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3 trowels

PLUNDER

By: Mary Anna Evans
Poisoned Pen Press:  Scottsdale, AZ
2012 (PB)

Mary Anna Evans’s seventh Faye Longchamp mystery is told to the backdrop of the 2010 Deepwater Horizon oil platform blowout disaster in the Gulf of Mexico.  While perhaps not the strongest entry in this laudable series, Plunder provides the same high quality character studies and archaeological verisimilitude that this reader has come to expect from the pen of Ms. Evans. 

The stage for this tale is set in the backwaters of Plaquemines Parish in the delta country south of New Orleans—a land whose history is rich in the lore of pirates, runaway slaves, and hidden treasure.  Faye’s fledgling cultural resources management firm is a small business by anyone’s definition: its staff consists of her, her husband Joe Wolf Mantooth, and part-time technician and babysitter to Faye and Joe’s toddler, Michael.  With the aid of as-needed sub-contractors, Faye and Joe undertake a fairly standard, albeit geographically wide-ranging survey of archaeological sites as part of a wider environmental impact study.  The scope of the project does an abrupt about-face when news of the Deepwater Horizon catastrophe hits and they are engaged to quickly assess and set benchmarks for identified sites that very likely will be impacted by the giant oil slick that is approaching the Gulf Coast. 

Faye and Joe run their CRM operation from a houseboat moored at Lafitte Marina, next to a houseboat occupied by a colorful, if not downright eccentric duo:  the aged Voodoo mambo (priestess) Miranda Landreneau and her teenaged set-grand daughter Amande.  Abandoned by her mother and a father she never knew, Amande is a tall, beautiful young woman, who when not taking high school AP classes via the computer, plies the islands and bayous of Barataria Bay in search of archaeological artifacts.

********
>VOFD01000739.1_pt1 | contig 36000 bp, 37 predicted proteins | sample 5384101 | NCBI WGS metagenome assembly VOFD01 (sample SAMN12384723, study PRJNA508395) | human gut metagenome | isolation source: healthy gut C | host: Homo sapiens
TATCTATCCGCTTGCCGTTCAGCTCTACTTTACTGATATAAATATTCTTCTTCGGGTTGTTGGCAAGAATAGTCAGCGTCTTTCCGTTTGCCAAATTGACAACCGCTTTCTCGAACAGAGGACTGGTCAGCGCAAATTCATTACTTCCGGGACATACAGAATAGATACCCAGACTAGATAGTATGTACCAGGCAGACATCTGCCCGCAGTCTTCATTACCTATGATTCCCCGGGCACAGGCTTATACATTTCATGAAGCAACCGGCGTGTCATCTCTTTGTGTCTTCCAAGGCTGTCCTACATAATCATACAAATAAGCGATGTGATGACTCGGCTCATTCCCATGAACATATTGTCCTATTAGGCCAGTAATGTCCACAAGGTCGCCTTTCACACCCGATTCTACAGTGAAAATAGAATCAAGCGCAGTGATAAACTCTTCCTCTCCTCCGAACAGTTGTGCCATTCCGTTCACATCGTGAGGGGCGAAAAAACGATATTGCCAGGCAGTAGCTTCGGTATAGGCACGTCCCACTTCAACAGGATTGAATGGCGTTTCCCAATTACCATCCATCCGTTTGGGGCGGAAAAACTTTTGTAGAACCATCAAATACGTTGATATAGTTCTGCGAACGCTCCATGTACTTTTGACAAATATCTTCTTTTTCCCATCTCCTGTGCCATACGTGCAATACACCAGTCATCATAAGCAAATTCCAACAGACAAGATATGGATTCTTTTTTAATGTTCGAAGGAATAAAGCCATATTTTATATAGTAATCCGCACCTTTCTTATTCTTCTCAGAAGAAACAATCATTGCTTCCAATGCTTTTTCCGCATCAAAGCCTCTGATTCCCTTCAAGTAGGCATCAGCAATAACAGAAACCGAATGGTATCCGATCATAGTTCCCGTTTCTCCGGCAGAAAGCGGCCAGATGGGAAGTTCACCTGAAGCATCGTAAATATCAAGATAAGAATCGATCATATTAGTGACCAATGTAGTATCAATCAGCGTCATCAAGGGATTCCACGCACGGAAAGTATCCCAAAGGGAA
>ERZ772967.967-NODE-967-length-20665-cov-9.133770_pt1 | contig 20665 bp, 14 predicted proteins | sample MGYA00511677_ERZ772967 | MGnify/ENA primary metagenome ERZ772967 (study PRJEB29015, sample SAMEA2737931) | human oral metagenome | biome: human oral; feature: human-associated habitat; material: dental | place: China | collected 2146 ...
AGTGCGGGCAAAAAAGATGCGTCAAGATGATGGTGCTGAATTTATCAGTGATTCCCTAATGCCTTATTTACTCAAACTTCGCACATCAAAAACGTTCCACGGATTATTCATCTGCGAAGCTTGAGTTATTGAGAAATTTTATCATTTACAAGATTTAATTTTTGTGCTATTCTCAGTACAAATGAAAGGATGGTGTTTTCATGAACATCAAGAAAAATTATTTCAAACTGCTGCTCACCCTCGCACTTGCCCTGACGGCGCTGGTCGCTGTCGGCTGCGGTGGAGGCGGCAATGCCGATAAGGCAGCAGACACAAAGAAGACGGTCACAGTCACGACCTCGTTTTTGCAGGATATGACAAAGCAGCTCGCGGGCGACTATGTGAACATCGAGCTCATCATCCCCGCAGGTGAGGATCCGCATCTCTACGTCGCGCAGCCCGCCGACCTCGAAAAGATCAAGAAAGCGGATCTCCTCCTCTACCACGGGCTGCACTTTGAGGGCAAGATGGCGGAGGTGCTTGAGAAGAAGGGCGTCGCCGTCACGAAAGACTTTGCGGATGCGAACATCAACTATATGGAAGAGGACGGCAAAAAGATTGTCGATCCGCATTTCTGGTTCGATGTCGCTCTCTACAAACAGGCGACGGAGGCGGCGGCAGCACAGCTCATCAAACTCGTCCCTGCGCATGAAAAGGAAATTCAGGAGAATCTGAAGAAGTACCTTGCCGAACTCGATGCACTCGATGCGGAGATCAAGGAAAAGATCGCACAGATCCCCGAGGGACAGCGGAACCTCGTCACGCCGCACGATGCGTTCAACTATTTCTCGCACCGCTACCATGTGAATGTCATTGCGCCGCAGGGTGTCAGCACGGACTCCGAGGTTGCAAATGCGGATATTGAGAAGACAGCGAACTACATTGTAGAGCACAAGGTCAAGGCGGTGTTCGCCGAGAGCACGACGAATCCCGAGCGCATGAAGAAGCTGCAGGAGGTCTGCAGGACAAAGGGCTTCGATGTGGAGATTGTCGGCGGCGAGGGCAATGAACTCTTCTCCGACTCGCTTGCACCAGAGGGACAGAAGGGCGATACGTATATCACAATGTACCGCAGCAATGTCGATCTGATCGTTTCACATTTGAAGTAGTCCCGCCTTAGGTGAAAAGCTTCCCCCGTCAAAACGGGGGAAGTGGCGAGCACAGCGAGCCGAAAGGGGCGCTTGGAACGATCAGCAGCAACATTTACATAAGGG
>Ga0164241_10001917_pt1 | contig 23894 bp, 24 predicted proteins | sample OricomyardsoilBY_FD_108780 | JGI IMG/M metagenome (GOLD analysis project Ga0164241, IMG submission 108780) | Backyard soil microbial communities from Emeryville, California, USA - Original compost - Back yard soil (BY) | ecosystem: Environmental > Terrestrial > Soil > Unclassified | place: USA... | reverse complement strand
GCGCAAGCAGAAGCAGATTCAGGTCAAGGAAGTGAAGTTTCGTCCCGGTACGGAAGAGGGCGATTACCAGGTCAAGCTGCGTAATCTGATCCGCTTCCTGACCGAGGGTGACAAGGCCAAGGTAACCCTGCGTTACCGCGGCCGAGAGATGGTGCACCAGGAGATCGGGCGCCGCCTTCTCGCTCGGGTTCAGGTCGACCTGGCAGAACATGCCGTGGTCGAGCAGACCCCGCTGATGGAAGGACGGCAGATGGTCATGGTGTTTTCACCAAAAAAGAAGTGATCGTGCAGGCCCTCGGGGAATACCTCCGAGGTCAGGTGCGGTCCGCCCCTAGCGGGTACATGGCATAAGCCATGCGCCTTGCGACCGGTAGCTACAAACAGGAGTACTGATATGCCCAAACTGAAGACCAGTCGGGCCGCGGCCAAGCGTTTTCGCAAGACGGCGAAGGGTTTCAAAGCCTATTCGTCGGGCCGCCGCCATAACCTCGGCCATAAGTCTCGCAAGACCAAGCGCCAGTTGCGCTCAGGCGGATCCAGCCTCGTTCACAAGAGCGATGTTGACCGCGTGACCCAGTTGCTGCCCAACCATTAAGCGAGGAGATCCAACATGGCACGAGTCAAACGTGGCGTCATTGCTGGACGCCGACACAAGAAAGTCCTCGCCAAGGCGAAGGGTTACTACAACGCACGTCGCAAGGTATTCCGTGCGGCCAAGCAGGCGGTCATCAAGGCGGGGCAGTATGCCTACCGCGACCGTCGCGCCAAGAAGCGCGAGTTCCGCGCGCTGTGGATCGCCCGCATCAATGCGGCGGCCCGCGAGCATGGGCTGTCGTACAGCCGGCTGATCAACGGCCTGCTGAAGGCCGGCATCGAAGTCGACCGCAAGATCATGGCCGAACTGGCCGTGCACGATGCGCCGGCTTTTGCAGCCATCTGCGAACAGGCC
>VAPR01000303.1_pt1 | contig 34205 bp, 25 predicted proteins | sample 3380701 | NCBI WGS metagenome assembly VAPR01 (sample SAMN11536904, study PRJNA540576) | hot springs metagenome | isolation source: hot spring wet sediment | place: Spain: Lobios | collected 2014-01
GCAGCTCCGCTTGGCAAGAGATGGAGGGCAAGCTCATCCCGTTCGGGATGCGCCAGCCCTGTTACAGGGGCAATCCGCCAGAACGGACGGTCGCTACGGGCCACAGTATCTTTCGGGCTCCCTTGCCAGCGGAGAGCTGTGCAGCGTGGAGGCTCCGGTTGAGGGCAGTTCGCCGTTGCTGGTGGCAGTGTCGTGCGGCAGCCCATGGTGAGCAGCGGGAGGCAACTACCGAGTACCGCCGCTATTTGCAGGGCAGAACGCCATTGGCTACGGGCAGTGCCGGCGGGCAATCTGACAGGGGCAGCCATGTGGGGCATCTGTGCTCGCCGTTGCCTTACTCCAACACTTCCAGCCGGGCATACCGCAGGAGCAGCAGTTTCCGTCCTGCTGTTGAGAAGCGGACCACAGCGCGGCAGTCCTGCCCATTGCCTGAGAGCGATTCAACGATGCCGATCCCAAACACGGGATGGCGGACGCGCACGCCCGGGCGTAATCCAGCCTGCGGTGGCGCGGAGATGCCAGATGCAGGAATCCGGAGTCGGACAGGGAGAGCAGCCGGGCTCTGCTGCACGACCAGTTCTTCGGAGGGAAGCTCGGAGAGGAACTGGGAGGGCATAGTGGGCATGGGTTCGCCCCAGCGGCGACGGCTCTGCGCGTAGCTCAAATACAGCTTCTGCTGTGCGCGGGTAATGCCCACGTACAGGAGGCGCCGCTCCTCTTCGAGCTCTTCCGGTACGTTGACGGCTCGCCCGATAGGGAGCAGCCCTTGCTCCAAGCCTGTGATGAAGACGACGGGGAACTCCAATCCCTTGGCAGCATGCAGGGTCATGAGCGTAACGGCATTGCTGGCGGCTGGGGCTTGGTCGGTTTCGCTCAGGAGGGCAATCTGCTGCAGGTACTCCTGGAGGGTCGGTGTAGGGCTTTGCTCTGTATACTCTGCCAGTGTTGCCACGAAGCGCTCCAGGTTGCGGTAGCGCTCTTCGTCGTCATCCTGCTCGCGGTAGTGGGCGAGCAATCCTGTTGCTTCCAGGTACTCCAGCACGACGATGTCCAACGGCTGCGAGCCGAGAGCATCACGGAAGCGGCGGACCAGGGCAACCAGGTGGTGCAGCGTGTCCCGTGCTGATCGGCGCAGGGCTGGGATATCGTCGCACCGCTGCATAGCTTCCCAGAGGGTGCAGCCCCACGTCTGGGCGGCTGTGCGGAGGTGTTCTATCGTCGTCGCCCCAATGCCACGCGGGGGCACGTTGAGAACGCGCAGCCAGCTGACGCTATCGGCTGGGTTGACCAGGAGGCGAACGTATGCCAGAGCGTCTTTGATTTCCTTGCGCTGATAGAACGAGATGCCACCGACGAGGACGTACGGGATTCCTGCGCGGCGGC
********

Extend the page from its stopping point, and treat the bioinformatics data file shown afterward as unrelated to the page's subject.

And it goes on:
The joyousness of Amande’s carefree existence and the bonding of Faye and Amande as two kindred spirits discover each other turns dark very quickly when Hebert Demeray, grand mere Miranda’s dissolute son is found floating beside the houseboat, brutally murdered.  At the same time, a clutch of low-life relatives descend upon Miranda and  Amande and their houseboat when another death in the family—Amande’s absentee mother—kicks off an unseemly scramble for a paltry inheritance (a few oil stocks and a deserted tide-washed island in Barataria Bay) that for the most part, ought to be Amande’s. 

The drunken buffoonery and infidelities of the extended clan lose their clownishness when grand mere  Miranda is savagely slain and found, like her son Hebert, floating in the marina’s waters.  While madly trying to keep on top of the demands of the CRM contract, Faye realizes that the maniac loose in the bayou presents a very real danger to Amande.  Could the killer possibly be slaying close kin to gain legal claim to the seemingly insignificant inheritance of the Landreneau clan?  Or is the bequest perhaps more valuable than it would appear?  And what about the handsome young treasure-hunting underwater archaeologist that appears to be as interested in “Amande’s island” in the bay as he is in Amande’s nubile young body?  As the gloom surrounding the Landreneau family deepens, the Deepwater Horizon oil spill moves inexorably closer to the Gulf shore, providing this Southern gothic tale with an apt metaphor. 

Mary Anna Evans weaves a satisfying narrative tapestry as she once again captures the compassion and generosity that is so central to the characters of Faye and Joe as they battle to protect Amande from the evil that seems to surround her.  Woven into this tapestry is the looming nightmare that is the Deepwater Horizon disaster and the struggles of Faye’s new business venture.  All of the elements are deftly entwined by an increasingly masterful storyteller. 

Three trowels for Plunder.

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*MVAC Educational Programs are supported in part by the National Endowment for the Humanities.  Any views, findings, conclusions or recommendations expressed in these programs do not necessarily represent those of the National Endowment for the Humanities.
*This project was supported, in part, by the National Science Foundation.  Opinions expressed are those of the authors and not necessarily those of the Foundation.